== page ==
To me, this comes down to three core areas: People, Process, and Platform and they are all incredibly dependent on each other for success. Starting with people, if organizations are really serious about strategically managing their external workforce, they understand that people are core to making sure the experience and adoption of the program is successful. Whether that is through an internal center of excellence or via a 3rd party MSP to manage, having the eyes, ears, and hands, to be able to react to changes and growth opportunities that are going to arise with any program from the most newly deployed to a fully mature global installation.
Secondly, having a clear and simple process for procuring external talent is key to adoption, which fuels growth organically. I have had the benefit of seeing many programs start out small in scope, and through the simplicity and ease of a process that was executed begin to expand and grow just because they delivered a delightful experience, and other parts of the business want it too! No forceful, mandated rollout, just a great solution that delivers value to its end users.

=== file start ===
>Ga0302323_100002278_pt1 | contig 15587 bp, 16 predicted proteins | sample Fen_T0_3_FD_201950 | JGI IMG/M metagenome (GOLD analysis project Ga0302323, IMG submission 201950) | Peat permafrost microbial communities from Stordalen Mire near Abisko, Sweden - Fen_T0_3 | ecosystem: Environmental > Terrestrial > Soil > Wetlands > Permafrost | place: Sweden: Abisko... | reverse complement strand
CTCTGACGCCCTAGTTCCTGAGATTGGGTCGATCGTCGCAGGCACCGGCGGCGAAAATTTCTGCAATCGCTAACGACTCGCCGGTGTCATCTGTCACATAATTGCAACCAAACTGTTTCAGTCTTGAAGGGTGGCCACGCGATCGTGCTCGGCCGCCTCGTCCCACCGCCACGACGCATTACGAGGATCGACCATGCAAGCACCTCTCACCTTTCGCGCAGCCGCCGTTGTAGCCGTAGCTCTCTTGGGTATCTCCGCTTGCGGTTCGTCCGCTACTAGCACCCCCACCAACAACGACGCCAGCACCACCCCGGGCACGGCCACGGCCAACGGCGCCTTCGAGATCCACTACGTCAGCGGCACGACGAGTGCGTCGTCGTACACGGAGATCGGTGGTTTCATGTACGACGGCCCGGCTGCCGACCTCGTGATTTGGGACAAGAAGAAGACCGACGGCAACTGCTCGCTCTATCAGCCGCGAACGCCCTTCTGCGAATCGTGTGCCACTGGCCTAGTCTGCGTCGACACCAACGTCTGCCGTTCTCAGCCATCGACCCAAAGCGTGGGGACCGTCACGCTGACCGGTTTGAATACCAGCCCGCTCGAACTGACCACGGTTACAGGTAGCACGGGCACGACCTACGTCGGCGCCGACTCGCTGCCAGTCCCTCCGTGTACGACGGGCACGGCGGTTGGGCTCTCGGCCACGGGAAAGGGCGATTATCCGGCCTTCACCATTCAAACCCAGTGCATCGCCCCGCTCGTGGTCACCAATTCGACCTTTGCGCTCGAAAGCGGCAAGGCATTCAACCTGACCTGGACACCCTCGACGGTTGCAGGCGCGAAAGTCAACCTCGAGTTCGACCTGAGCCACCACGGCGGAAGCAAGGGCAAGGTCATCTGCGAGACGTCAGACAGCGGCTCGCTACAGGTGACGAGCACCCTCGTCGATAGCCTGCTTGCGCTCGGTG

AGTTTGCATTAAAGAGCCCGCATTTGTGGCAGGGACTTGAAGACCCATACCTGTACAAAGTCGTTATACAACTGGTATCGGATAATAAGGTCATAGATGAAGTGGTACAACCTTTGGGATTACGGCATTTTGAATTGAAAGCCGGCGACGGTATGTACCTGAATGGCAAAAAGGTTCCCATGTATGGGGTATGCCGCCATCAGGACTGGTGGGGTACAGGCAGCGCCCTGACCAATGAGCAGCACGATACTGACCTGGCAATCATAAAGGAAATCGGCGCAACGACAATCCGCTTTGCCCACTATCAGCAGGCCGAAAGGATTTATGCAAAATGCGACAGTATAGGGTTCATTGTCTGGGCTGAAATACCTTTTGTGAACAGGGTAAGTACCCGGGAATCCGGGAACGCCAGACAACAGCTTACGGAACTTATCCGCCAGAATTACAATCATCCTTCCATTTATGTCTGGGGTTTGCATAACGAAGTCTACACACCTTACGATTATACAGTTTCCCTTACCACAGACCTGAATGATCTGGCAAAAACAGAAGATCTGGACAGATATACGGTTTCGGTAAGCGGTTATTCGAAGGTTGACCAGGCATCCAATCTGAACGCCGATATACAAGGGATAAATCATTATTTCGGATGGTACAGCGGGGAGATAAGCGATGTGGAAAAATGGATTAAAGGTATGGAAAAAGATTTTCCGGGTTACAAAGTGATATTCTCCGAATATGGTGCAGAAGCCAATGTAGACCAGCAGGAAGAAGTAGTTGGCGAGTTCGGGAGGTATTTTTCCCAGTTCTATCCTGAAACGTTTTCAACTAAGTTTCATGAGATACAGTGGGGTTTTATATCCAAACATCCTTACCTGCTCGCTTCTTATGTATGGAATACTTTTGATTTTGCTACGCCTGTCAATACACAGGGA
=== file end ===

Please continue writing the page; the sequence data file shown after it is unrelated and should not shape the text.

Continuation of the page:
Amanda Slevar Manager, Customer Success, SAP Fieldglass
When I first registered for this course, I wasn’t exactly sure what to expect. I initially thought I would learn a lot of things that I was completely unaware of. I was pleasantly surprised to see that I was learning the “why” behind the changes my organization has been implementing over the past two years.
This course took me deeper into what I need to know to be a successful third-party risk management professional (TPRMP). I will discuss how my organization has evolved, how it has impacted me, and how this course helped me see how I can grow more effectively through these changes.
Evolving into Third-Party Risk Management